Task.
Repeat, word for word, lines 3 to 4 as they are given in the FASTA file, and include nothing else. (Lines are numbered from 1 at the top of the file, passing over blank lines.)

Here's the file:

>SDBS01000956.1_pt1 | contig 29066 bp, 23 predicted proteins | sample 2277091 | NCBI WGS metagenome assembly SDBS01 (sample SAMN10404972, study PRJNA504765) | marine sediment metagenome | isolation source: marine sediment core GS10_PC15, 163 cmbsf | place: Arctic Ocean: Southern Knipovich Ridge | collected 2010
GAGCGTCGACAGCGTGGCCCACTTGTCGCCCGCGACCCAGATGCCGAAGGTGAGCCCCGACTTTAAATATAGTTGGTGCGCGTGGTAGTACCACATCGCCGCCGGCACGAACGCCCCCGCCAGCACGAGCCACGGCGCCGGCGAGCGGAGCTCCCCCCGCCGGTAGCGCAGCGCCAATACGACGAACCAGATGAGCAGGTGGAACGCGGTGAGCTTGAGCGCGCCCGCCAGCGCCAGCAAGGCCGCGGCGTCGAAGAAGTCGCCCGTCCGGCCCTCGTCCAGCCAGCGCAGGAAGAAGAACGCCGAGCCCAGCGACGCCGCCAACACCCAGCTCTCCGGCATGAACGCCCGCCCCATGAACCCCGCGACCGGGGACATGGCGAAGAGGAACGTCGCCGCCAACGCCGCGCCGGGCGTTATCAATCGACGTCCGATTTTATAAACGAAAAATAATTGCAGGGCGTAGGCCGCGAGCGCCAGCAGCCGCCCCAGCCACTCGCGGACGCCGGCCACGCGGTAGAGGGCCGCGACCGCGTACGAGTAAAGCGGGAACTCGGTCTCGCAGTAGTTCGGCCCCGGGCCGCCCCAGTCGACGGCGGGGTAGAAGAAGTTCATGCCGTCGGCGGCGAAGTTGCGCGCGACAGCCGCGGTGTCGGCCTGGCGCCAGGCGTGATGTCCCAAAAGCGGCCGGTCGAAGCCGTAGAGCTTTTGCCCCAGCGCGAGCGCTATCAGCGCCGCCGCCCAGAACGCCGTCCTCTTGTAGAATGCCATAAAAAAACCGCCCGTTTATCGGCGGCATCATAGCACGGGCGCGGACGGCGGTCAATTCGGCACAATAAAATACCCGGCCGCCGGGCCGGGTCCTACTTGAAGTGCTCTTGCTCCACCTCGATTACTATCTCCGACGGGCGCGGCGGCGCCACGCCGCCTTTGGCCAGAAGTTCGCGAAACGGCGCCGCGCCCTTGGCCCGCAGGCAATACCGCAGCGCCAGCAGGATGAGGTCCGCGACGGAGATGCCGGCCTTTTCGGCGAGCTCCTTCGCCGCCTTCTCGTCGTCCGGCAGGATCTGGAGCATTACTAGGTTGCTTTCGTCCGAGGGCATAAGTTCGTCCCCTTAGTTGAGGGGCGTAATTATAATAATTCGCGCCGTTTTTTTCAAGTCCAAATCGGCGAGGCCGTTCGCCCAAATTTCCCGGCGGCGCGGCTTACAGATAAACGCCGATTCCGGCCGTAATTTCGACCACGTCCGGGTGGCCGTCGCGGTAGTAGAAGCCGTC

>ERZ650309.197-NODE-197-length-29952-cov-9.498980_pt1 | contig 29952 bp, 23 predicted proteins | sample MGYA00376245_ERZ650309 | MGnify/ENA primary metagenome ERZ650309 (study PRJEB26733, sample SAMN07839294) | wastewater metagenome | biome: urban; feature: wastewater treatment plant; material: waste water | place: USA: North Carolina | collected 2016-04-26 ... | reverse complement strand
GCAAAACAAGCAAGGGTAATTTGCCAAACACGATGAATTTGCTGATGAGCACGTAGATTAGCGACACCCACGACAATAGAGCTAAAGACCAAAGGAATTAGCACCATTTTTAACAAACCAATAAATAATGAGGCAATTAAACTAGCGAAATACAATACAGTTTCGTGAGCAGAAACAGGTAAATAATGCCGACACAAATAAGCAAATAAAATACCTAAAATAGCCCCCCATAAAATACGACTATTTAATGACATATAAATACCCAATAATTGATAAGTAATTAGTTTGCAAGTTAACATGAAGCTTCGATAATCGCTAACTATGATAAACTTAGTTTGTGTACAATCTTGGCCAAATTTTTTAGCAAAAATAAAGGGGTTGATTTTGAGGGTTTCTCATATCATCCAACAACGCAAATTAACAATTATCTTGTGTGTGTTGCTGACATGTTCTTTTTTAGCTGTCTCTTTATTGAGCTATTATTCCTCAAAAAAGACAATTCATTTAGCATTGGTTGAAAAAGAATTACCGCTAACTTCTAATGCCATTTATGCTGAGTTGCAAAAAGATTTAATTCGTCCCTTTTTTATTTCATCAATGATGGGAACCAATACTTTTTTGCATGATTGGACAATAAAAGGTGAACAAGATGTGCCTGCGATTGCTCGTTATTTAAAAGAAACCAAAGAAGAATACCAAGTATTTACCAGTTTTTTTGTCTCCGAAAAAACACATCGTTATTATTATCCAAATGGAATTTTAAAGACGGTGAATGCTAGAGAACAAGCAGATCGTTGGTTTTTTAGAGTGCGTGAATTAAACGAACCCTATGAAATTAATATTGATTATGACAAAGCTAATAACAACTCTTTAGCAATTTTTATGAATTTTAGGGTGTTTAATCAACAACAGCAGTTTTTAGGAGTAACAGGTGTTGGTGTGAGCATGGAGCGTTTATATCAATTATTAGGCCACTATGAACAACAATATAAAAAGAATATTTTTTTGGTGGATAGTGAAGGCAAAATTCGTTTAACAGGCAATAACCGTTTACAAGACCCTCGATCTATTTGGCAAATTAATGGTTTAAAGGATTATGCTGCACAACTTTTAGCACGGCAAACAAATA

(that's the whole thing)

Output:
>ERZ650309.197-NODE-197-length-29952-cov-9.498980_pt1 | contig 29952 bp, 23 predicted proteins | sample MGYA00376245_ERZ650309 | MGnify/ENA primary metagenome ERZ650309 (study PRJEB26733, sample SAMN07839294) | wastewater metagenome | biome: urban; feature: wastewater treatment plant; material: waste water | place: USA: North Carolina | collected 2016-04-26 ... | reverse complement strand
GCAAAACAAGCAAGGGTAATTTGCCAAACACGATGAATTTGCTGATGAGCACGTAGATTAGCGACACCCACGACAATAGAGCTAAAGACCAAAGGAATTAGCACCATTTTTAACAAACCAATAAATAATGAGGCAATTAAACTAGCGAAATACAATACAGTTTCGTGAGCAGAAACAGGTAAATAATGCCGACACAAATAAGCAAATAAAATACCTAAAATAGCCCCCCATAAAATACGACTATTTAATGACATATAAATACCCAATAATTGATAAGTAATTAGTTTGCAAGTTAACATGAAGCTTCGATAATCGCTAACTATGATAAACTTAGTTTGTGTACAATCTTGGCCAAATTTTTTAGCAAAAATAAAGGGGTTGATTTTGAGGGTTTCTCATATCATCCAACAACGCAAATTAACAATTATCTTGTGTGTGTTGCTGACATGTTCTTTTTTAGCTGTCTCTTTATTGAGCTATTATTCCTCAAAAAAGACAATTCATTTAGCATTGGTTGAAAAAGAATTACCGCTAACTTCTAATGCCATTTATGCTGAGTTGCAAAAAGATTTAATTCGTCCCTTTTTTATTTCATCAATGATGGGAACCAATACTTTTTTGCATGATTGGACAATAAAAGGTGAACAAGATGTGCCTGCGATTGCTCGTTATTTAAAAGAAACCAAAGAAGAATACCAAGTATTTACCAGTTTTTTTGTCTCCGAAAAAACACATCGTTATTATTATCCAAATGGAATTTTAAAGACGGTGAATGCTAGAGAACAAGCAGATCGTTGGTTTTTTAGAGTGCGTGAATTAAACGAACCCTATGAAATTAATATTGATTATGACAAAGCTAATAACAACTCTTTAGCAATTTTTATGAATTTTAGGGTGTTTAATCAACAACAGCAGTTTTTAGGAGTAACAGGTGTTGGTGTGAGCATGGAGCGTTTATATCAATTATTAGGCCACTATGAACAACAATATAAAAAGAATATTTTTTTGGTGGATAGTGAAGGCAAAATTCGTTTAACAGGCAATAACCGTTTACAAGACCCTCGATCTATTTGGCAAATTAATGGTTTAAAGGATTATGCTGCACAACTTTTAGCACGGCAAACAAATA